Harper Lee

Harper Lee’s book, Go Set a Watchman, which was published in 2015, has confirmed to be an early draft of Mockingbird. In my opinion it was not even close to the calibre of Mockingbird.

“No, the messier, more complicated truth would appear to be: once a writer, always a writer. Some radical figures like Hulme, Salinger, Mitchell and Lee do not necessarily believe that everything they write needs to be published, or that writing – that most solitary of forms – should be considered a public spectacle.”

“In fact Hulme, who when told by telephone that she had won the Booker replied, ‘Oh, bloody hell’, rejected the idea that her writing was for the benefit of other people. A pipe-smoking, white-baiting aficionado who lived alone in a small settlement on New Zealand’s south island, in a house she built herself. Hulme embraced a maverick obscurity, yet she continued to write after her win, producing short stories and two further manuscripts that remained unpublished at her death. ‘It might seem that I’m low in the productive stakes. I don’t think it’s about being a celebrity at all. It’s about creating stories and songs that will last. Otherwise, it’s not worthwhile.”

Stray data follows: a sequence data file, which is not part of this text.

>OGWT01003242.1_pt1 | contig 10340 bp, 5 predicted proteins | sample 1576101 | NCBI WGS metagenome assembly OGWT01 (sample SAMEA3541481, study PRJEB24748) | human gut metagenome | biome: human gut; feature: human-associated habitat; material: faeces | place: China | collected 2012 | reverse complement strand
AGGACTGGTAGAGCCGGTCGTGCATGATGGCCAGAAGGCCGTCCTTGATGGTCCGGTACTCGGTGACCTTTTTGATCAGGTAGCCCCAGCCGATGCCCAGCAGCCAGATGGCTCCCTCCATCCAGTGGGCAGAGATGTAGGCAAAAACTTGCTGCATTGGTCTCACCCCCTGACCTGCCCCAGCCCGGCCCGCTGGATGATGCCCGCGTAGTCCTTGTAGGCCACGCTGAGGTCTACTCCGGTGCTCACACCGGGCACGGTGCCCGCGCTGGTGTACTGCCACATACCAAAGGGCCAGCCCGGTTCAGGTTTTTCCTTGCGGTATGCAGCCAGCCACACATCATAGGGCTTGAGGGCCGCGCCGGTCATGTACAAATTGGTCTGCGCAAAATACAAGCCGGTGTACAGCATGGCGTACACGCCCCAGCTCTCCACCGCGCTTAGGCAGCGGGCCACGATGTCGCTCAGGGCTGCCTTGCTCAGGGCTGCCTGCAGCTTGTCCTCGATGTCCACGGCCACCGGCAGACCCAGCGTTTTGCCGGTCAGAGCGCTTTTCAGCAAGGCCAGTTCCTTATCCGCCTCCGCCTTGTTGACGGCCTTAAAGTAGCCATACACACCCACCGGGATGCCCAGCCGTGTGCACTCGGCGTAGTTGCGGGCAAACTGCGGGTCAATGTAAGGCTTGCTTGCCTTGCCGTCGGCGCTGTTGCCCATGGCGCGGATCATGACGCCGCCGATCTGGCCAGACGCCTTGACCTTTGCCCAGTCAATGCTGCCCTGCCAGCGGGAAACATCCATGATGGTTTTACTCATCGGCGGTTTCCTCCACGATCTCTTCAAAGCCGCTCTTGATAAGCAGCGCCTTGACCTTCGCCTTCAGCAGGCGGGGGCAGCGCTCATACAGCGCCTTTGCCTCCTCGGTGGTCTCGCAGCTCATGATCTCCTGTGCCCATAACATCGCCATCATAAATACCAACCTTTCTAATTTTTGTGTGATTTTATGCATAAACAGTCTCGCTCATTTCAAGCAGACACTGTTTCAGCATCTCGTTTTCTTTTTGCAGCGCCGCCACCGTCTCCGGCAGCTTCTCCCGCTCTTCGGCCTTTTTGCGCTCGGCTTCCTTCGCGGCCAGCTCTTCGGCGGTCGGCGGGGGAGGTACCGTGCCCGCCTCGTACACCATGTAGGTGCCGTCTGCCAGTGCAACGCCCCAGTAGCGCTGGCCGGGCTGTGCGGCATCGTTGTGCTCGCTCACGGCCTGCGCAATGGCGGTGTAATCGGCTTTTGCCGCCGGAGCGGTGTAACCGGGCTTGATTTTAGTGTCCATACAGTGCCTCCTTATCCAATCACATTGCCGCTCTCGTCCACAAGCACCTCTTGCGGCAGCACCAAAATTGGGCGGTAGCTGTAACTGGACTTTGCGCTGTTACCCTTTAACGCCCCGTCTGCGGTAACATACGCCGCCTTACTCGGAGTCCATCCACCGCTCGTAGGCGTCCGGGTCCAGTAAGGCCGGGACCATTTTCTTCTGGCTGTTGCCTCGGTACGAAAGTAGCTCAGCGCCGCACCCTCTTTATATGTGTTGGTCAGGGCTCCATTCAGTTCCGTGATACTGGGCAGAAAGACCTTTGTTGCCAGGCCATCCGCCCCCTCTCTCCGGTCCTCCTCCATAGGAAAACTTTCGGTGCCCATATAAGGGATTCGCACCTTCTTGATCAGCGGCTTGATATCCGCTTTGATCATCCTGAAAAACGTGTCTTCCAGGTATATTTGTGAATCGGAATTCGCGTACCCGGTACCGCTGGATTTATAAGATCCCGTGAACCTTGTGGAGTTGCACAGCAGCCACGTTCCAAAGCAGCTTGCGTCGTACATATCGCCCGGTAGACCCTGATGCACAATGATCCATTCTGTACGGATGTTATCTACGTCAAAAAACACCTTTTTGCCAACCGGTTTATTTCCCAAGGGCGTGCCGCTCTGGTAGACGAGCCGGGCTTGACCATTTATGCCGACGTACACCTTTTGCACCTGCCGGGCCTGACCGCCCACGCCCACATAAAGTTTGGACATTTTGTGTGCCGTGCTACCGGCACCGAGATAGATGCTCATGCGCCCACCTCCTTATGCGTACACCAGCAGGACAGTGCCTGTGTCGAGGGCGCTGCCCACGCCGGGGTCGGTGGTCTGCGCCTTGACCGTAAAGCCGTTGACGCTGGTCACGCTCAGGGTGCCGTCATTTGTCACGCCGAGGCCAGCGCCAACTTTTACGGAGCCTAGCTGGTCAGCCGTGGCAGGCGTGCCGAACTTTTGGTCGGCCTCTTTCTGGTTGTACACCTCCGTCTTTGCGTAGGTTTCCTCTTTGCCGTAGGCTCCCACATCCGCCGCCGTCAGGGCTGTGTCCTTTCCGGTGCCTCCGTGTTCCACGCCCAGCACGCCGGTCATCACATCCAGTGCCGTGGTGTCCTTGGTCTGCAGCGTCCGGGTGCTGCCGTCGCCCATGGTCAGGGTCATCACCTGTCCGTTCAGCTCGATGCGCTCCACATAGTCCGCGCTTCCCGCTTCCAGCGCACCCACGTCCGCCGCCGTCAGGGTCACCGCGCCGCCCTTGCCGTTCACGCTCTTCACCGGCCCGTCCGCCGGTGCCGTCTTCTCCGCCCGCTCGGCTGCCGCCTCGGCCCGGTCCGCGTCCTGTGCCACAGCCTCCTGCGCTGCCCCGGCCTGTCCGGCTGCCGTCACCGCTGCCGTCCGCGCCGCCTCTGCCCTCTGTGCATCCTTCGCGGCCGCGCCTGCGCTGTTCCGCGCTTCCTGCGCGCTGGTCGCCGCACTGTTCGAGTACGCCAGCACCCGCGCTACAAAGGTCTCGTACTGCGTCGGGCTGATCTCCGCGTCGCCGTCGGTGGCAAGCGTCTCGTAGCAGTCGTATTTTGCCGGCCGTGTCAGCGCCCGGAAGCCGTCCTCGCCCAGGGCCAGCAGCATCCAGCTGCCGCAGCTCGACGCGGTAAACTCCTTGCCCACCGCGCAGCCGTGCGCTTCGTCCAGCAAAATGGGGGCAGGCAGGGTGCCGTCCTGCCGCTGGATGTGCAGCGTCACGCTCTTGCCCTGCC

“Meanwhile Salinger, who in 1953 retreated to a house in New Hampshire where he remained virtually unseen until his death in 2010 following the zeitgeist-defining of 1951’s The Catcher in the Rye told the New York Times in a rare 1974 interview that, ‘There is a marvelous peace in not publishing. It’s peaceful. Still. Publishing is a terrible invasion of my privacy.’ All the same. rumours abound over what manuscripts may be gathering dust: in that same interview he said he continued to write ten hours a day, while his daughter Maureen has spoken of a vault filled with rigorous notes on what was to be published after his death. Nothing has so far materialised, with Salinger’s son and widow, who control his estate, as tightlipped and suspicious of public scrutiny and the publishing machine as Salinger was.”

I remember reading The Catcher in the Rye in 1955 when I was in high school in New Hampshire. At the time is was suggested reading for the senior class.

Ms Allfree goes on to say that “Salinger, Mitchell and Lee all attempted to exert absolute control over their writing, pursuing unscrupulous publishers who tried to produce unlicensed editions of their work.”

This kind of conflict ultimately benefits no one.